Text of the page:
Two court cases changed this opinion. In District of Columbia v. Heller in 2008, the Supreme Court invalidated a federal law that made it illegal for nearly all citizens in Washington, D.C. to own guns.

In a 5-4 decision, the Supreme Court ruled that the Second Amendment also protected individuals who are outside of state jurisdiction. This ruling showed that the amendment does indeed protect individual rights.

Then, in McDonald v. Chicago in 2010, the Supreme Court outlawed a similar citywide ban on hand guns.

In another 5-4 decision, the Supreme Court said that the Second Amendment applies to both federal and state governments.

Conflict and Controversy

The Second Amendment has become one of the most hotly debated amendments in the United States.

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An increase in mass shootings has prompted many Americans to call for stricter gun laws, including better background checks and a ban on assault weapons.

On the other side of the debate is the National Rifle Association (NRA), which was founded in 1871. The NRA and its supporters argue against gun control measures at the local, state, or federal level.

They believe these restrictions are unacceptable violations of their Second Amendment rights.

After a shooting at Marjory Stoneman Douglas High School in Parkland, Florida in 2018, many of the school’s survivors became gun control activists. They call their movement #NeverAgain.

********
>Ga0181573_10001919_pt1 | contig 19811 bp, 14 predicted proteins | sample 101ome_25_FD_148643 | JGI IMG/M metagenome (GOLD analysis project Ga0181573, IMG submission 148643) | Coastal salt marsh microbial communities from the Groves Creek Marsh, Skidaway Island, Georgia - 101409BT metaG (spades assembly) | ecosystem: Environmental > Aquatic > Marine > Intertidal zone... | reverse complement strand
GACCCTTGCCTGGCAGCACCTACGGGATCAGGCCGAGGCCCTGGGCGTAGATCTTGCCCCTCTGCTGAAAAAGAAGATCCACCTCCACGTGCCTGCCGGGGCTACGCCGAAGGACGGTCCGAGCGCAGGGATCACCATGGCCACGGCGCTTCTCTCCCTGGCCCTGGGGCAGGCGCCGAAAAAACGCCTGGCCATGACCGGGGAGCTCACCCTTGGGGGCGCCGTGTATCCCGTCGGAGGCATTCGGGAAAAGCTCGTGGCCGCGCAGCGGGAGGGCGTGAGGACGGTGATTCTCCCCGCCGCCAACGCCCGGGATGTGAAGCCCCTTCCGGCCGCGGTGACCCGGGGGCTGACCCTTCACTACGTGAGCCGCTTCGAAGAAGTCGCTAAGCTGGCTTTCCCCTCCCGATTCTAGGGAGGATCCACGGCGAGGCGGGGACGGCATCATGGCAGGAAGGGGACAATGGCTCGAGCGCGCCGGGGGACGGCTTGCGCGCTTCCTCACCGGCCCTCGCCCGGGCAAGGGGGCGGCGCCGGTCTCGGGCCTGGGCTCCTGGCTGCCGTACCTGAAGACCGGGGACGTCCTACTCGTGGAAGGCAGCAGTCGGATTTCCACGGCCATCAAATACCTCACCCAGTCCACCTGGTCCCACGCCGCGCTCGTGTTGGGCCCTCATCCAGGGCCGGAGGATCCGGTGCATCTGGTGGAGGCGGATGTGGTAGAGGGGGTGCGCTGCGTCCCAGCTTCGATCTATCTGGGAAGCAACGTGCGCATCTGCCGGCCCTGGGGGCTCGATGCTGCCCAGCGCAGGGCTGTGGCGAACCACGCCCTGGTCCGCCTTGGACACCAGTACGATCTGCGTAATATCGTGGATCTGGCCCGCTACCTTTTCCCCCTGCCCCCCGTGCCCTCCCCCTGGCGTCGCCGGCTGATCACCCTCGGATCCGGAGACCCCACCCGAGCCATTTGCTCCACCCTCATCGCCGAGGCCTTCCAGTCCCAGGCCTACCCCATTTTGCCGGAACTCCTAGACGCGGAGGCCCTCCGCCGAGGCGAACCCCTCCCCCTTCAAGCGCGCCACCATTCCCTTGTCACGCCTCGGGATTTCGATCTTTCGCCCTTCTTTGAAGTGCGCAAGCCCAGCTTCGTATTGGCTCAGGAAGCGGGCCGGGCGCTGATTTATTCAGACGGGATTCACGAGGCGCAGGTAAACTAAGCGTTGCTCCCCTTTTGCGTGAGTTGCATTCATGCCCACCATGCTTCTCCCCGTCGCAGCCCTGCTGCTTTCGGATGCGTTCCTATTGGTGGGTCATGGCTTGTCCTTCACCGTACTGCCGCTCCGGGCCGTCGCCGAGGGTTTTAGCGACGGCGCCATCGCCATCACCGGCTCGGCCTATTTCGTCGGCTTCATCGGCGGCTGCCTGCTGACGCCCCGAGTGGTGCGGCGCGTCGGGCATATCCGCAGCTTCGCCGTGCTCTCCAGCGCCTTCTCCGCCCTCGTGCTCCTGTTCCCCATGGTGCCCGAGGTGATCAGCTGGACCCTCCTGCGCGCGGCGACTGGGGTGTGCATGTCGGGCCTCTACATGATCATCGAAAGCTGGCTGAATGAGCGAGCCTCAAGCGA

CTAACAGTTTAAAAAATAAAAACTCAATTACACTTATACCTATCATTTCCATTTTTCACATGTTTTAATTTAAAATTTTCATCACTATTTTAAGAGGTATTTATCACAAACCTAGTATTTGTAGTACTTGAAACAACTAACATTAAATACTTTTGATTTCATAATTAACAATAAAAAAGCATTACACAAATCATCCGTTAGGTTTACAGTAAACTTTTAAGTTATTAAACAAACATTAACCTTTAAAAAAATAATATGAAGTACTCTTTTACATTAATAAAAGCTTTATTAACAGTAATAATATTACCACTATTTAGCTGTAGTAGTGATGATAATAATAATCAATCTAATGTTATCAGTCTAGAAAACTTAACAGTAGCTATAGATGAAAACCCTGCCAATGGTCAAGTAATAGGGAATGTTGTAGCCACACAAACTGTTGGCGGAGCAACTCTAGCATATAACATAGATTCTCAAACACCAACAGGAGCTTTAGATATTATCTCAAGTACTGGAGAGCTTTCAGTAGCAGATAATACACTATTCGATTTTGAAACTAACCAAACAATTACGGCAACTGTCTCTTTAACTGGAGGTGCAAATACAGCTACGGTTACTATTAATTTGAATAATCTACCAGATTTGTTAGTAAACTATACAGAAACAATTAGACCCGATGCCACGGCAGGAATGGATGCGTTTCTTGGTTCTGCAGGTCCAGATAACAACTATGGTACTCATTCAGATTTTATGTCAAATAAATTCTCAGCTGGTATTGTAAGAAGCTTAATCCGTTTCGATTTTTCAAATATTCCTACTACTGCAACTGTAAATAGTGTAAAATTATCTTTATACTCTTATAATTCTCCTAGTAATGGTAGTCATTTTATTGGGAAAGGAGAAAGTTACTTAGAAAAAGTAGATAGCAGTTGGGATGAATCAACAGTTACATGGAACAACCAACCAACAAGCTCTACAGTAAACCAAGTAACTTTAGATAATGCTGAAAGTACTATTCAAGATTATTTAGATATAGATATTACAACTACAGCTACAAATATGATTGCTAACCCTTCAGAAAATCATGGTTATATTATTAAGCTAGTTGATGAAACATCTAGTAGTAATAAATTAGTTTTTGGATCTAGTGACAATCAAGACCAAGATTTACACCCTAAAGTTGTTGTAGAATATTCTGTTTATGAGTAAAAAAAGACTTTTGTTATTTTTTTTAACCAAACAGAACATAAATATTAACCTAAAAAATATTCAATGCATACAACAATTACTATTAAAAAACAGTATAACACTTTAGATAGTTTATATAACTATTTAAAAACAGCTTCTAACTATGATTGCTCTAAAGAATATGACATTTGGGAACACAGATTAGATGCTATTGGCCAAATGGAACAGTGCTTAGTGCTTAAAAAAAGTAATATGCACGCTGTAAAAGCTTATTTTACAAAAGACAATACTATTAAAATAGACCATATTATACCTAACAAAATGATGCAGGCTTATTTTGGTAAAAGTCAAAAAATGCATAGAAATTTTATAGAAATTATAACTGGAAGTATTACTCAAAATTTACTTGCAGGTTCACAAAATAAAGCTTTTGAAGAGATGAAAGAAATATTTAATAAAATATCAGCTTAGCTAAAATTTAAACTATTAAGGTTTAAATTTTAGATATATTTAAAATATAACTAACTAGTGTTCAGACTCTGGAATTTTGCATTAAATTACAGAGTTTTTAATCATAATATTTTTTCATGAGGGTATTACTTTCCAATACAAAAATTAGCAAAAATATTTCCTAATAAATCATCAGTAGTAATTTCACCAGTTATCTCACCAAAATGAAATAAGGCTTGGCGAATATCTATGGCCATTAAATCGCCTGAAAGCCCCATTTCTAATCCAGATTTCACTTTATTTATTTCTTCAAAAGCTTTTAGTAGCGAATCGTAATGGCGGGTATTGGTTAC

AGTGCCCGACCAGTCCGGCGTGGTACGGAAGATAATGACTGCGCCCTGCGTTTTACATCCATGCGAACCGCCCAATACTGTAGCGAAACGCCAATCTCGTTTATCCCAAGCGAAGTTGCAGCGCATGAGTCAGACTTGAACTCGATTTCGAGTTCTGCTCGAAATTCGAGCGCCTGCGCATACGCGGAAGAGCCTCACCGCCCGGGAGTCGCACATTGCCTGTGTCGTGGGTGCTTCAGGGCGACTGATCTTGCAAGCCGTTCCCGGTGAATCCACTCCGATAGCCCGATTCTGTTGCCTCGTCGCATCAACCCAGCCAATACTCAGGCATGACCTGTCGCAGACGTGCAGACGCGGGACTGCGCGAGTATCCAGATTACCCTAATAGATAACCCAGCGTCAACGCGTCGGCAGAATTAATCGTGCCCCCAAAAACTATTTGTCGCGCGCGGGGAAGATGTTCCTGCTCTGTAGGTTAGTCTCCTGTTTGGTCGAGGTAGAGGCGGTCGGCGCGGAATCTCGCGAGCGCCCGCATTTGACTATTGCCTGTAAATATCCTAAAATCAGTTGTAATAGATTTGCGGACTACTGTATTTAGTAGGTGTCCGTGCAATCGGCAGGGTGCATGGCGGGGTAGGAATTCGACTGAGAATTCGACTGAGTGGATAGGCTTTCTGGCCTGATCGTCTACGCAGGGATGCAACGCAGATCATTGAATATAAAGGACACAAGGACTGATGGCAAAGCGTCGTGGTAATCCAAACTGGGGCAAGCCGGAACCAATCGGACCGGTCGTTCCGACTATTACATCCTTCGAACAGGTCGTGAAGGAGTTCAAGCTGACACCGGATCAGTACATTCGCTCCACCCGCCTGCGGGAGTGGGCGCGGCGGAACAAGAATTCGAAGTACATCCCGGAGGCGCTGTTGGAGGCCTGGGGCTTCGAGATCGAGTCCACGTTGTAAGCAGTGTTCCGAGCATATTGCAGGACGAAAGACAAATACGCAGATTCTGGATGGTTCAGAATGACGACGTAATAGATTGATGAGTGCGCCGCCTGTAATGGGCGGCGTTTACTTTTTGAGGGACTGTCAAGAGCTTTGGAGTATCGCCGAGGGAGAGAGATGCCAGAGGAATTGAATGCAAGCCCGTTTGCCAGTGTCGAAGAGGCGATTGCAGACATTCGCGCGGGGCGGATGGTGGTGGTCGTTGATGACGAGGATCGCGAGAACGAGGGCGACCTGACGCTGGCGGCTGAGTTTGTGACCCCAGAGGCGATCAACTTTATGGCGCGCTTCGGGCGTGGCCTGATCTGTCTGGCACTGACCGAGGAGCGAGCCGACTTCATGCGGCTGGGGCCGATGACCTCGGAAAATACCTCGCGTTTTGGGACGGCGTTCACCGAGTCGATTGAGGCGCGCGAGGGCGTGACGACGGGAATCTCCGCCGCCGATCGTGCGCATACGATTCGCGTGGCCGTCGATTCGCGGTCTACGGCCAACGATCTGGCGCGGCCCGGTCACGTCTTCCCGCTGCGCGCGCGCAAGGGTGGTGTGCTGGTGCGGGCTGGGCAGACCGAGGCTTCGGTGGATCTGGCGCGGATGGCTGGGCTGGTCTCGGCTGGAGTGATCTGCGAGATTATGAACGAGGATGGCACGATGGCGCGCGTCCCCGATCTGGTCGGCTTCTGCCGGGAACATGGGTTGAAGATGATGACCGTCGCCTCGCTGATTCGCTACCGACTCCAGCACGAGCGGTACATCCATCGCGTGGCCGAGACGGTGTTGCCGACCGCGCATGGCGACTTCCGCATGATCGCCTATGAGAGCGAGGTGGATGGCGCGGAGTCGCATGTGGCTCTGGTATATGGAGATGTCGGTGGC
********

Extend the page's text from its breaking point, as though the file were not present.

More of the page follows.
In March 2018, nearly a million schoolchildren across the country participated in the National School Walkout to protest the school-shooting epidemic and advocate for improved gun laws.

Since the Parkland shooting, support for stronger gun regulations has risen to 68%, and public support for the NRA is down to 37%. Many companies have publicly cut ties with the NRA.

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And on March 9, Florida passed a bill that raises the minimum age to buy a weapon, allows cops to take guns from mentally disturbed people, imposes a waiting period when purchasing a gun, and bans bump stocks (devices that can be attached to a gun to make it fire more rapidly).

Still, the debate on gun laws and Second Amendment rights continues.

Other Interesting Facts About the Second Amendment

The United States makes up 4.4% of the world’s population but accounts for about 42% of the world’s guns.

Handguns are banned in many countries, including Japan and Britain.

Before the Revolutionary War, the British attempted to disarm the colonists. They also tried to keep firearms from being shipped to the American colonies.

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This is one reason people felt strongly about the need for the Second Amendment.

One of the first major federal gun control efforts, the Brady Bill, was passed in the 1990s. It mandated background checks for gun purchases.

The Brady Bill was named after former White House Press Secretary James S. Brady, who survived being shot in the head during an assassination attempt on President Ronald Reagan in 1981.